New Mexico utilizes the traditional fault-based tort system. What this means is that when a car accident occurs, the at-fault party must pay for his or her mistakes, which means paying for damages. However, what happens when a car accident involves multiple vehicles, and when several individuals may be at fault? In these situations, New Mexico’s pure comparative fault statute may come into play.
There are three types of comparative fault theories that states follow. The first is pure contributory negligence. The second is pure comparative fault. The third and most common is modified comparative fault. New Mexico is one of 13 states that follow a pure comparative fault theory.
Pure Contributory Negligence
The pure contributory negligence theory is the most stringent of the three theories. As such, only five states continue to use it. Per this theory, the courts bar car accident victims from recovering any damages if they assume even just 1% of liability.
Pure Comparative Fault
New Mexico is one of 13 states that abide by a pure comparative fault theory, which is the most lenient of the three theories. In states that follow this theory, individuals may collect damages even if the courts determine they were 99% at fault. However, the courts will reduce any approved settlement or verdict by the percentage of fault that the plaintiff assumes.
Modified Comparative Fault
Most states abide by one of two versions of the modified comparative fault rule. In the first, plaintiffs may recover damages if their percentage of fault does not exceed 49%. In the second, the courts bar recovery once a plaintiff’s level of fault reaches 51%.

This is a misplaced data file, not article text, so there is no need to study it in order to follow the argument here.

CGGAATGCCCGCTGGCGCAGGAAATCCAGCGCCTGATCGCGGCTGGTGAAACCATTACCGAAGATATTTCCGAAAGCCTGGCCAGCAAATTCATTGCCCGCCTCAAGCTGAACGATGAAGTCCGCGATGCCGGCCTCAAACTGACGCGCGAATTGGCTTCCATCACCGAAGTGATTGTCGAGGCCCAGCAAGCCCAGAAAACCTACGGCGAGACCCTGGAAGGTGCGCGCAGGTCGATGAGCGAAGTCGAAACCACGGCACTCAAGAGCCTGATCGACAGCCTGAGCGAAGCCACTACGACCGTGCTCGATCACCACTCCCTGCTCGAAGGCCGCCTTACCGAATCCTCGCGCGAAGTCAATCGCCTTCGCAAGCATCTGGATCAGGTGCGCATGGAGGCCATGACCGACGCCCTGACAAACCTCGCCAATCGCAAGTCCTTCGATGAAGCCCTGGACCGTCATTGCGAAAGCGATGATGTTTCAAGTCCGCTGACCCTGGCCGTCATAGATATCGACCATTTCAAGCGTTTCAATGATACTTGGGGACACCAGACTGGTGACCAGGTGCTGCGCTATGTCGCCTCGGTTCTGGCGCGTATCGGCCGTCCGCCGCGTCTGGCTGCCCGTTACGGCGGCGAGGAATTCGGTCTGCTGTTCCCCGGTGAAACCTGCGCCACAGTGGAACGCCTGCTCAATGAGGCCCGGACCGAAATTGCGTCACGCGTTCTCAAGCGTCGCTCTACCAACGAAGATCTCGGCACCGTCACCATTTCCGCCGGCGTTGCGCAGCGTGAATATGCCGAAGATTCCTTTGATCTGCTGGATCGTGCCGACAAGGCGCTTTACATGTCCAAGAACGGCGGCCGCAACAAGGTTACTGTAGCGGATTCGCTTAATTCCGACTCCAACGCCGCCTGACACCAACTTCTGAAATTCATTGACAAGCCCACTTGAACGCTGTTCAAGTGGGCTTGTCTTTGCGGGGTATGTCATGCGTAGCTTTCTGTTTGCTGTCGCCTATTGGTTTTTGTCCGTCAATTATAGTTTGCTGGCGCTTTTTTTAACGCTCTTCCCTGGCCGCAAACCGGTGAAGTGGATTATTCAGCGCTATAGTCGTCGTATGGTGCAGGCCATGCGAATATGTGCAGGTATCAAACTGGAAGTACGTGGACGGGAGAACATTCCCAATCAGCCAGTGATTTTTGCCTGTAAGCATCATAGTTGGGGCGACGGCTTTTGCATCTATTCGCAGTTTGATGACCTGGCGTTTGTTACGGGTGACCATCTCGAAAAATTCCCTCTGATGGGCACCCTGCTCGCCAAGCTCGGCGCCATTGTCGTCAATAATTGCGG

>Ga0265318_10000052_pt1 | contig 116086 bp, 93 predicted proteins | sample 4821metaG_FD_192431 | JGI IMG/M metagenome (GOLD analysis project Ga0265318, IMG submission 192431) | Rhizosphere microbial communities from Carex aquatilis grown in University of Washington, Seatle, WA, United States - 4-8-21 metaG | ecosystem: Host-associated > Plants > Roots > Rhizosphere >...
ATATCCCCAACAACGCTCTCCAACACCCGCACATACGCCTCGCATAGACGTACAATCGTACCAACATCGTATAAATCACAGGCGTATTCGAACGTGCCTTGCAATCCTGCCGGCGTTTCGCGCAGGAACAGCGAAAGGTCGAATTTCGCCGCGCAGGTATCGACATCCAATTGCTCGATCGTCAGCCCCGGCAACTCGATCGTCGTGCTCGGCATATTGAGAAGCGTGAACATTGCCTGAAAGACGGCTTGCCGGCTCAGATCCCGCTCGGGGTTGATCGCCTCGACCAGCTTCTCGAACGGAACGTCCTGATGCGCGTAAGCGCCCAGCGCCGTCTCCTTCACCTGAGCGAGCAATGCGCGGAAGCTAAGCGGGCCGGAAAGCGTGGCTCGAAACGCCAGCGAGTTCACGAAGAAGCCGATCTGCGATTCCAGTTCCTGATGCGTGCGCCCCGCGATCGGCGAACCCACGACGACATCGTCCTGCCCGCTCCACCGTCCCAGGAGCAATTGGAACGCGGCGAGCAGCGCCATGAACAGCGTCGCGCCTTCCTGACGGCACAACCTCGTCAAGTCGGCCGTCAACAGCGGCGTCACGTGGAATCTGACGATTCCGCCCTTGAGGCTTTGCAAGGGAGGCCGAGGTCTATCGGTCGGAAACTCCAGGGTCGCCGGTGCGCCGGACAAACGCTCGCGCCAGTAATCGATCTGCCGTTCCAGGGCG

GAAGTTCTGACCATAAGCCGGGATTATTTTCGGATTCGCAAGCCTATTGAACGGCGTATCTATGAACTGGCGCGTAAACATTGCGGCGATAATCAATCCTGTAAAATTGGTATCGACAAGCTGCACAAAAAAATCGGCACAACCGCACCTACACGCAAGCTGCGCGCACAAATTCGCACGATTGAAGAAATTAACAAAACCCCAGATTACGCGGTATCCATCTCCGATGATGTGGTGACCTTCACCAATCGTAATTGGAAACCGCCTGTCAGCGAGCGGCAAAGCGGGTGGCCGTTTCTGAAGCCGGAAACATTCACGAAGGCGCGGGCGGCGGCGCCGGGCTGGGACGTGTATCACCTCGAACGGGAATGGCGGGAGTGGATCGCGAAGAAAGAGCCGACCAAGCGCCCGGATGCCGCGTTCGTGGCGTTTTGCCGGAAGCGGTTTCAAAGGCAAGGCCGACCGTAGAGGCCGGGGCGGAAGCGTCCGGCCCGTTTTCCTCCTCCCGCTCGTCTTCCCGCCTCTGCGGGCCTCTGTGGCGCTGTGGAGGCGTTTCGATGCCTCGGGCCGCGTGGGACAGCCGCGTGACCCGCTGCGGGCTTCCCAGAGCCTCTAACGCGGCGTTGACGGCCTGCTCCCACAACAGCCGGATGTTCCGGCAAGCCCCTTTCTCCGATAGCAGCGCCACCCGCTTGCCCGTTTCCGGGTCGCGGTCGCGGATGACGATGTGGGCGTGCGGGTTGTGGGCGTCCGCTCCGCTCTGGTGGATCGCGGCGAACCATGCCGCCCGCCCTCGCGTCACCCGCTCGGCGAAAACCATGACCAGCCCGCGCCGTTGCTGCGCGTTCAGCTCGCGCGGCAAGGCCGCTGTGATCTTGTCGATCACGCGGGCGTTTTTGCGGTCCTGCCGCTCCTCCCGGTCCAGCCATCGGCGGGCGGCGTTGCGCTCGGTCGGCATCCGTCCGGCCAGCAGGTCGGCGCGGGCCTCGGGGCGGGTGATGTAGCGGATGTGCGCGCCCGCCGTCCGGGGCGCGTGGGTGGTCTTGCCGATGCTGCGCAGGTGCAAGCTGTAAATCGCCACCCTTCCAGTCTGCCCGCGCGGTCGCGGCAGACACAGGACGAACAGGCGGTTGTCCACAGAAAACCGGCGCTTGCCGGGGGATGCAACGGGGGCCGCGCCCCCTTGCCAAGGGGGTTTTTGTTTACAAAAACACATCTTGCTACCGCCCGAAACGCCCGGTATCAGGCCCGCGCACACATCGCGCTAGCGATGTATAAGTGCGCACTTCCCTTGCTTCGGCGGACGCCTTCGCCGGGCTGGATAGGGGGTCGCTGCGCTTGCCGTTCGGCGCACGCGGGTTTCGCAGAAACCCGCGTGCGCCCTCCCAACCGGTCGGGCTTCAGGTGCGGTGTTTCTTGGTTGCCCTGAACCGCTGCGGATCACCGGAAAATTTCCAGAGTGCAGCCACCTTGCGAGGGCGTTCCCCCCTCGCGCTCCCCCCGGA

Whether your car accident involved one other vehicle or several others, pure comparative fault will come into play. However, this rule proves particularly useful in multi-car collisions.
Following a multi-car collision, the deciding parties will assess the evidence and determine whether one or several parties’ negligence caused the crash. If, say, two other drivers assume liability, you would recover full damages (assuming you filed the claim), which the two at-fault parties would split according to their level of fault. However, say the deciding parties did assign fault to you. Your recovery would depend largely on how much fault you assume and whether you are the only person to file a claim. Below are a few examples of what your recovery may look like, assuming your damages total $100,000, based on varying percentages of negligence.
The higher the percentage of fault you assume, the less it makes sense for you to pursue a personal injury claim. This is especially true if there is a third party to your accident to whom the courts assign zero fault.
A car accident attorney can prove useful even in a case involving a standard, two-vehicle collision. However, due to the complexity of multi-car accidents, and due to the intricacies of the pure comparative fault rule, you may struggle to prove your entitlement to a fair recovery. An attorney who is familiar with negligence laws and who understands what goes into building a strong case, on the other hand, can competently guide you through the legal process and to a favorable outcome.